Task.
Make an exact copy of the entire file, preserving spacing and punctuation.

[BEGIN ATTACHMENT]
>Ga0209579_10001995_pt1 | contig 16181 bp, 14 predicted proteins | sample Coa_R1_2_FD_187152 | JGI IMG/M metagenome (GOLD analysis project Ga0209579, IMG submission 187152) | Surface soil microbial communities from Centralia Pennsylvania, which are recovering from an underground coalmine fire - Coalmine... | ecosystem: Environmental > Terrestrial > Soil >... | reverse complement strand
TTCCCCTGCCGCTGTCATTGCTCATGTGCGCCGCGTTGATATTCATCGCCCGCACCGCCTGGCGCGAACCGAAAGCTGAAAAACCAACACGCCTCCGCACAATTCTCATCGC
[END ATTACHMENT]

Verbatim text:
>Ga0209579_10001995_pt1 | contig 16181 bp, 14 predicted proteins | sample Coa_R1_2_FD_187152 | JGI IMG/M metagenome (GOLD analysis project Ga0209579, IMG submission 187152) | Surface soil microbial communities from Centralia Pennsylvania, which are recovering from an underground coalmine fire - Coalmine... | ecosystem: Environmental > Terrestrial > Soil >... | reverse complement strand
TTCCCCTGCCGCTGTCATTGCTCATGTGCGCCGCGTTGATATTCATCGCCCGCACCGCCTGGCGCGAACCGAAAGCTGAAAAACCAACACGCCTCCGCACAATTCTCATCGC